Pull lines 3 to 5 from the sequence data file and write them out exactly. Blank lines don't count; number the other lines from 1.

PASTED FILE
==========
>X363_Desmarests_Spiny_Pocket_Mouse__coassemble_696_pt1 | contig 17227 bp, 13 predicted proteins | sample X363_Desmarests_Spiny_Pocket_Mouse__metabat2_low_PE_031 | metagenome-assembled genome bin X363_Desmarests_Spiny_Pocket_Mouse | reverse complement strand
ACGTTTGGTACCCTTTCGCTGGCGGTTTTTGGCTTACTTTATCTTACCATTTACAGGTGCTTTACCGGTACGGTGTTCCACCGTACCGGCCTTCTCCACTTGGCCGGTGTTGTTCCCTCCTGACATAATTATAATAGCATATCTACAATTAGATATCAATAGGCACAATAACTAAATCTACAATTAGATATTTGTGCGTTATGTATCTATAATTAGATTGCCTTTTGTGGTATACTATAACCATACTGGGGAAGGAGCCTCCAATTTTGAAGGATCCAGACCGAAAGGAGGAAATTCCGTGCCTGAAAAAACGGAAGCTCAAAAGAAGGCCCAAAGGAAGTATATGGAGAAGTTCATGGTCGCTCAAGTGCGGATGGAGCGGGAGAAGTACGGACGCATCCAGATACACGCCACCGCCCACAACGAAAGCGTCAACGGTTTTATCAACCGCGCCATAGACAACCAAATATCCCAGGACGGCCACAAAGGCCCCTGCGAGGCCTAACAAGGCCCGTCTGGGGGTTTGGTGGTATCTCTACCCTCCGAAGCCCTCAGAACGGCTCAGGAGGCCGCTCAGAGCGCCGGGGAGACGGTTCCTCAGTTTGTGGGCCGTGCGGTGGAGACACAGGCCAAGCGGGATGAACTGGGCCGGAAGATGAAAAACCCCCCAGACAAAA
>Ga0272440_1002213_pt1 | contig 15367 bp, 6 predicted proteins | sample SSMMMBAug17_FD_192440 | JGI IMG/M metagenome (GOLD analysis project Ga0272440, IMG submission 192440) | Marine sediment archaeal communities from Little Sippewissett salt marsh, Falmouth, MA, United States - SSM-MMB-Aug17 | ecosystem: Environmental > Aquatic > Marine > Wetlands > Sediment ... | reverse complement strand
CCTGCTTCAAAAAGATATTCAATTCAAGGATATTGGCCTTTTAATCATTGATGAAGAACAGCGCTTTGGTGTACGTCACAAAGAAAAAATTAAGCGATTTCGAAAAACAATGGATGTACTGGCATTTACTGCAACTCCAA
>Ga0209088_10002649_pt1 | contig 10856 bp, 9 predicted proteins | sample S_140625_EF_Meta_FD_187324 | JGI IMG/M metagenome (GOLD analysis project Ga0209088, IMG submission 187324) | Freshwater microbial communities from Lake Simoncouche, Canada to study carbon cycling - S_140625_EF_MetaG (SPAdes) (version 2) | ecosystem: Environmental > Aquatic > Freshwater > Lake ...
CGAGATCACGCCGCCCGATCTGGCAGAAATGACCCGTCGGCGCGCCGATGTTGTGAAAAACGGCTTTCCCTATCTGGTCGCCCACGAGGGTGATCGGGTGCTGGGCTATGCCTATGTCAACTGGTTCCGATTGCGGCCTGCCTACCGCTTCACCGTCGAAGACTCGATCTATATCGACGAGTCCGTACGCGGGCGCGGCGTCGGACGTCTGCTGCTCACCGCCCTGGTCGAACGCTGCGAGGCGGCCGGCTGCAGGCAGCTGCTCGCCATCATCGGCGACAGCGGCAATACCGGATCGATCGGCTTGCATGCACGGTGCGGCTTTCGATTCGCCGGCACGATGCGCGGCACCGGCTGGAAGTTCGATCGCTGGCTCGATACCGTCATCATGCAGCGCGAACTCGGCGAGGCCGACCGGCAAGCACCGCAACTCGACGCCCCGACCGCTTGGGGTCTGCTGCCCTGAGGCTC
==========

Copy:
>Ga0272440_1002213_pt1 | contig 15367 bp, 6 predicted proteins | sample SSMMMBAug17_FD_192440 | JGI IMG/M metagenome (GOLD analysis project Ga0272440, IMG submission 192440) | Marine sediment archaeal communities from Little Sippewissett salt marsh, Falmouth, MA, United States - SSM-MMB-Aug17 | ecosystem: Environmental > Aquatic > Marine > Wetlands > Sediment ... | reverse complement strand
CCTGCTTCAAAAAGATATTCAATTCAAGGATATTGGCCTTTTAATCATTGATGAAGAACAGCGCTTTGGTGTACGTCACAAAGAAAAAATTAAGCGATTTCGAAAAACAATGGATGTACTGGCATTTACTGCAACTCCAA
>Ga0209088_10002649_pt1 | contig 10856 bp, 9 predicted proteins | sample S_140625_EF_Meta_FD_187324 | JGI IMG/M metagenome (GOLD analysis project Ga0209088, IMG submission 187324) | Freshwater microbial communities from Lake Simoncouche, Canada to study carbon cycling - S_140625_EF_MetaG (SPAdes) (version 2) | ecosystem: Environmental > Aquatic > Freshwater > Lake ...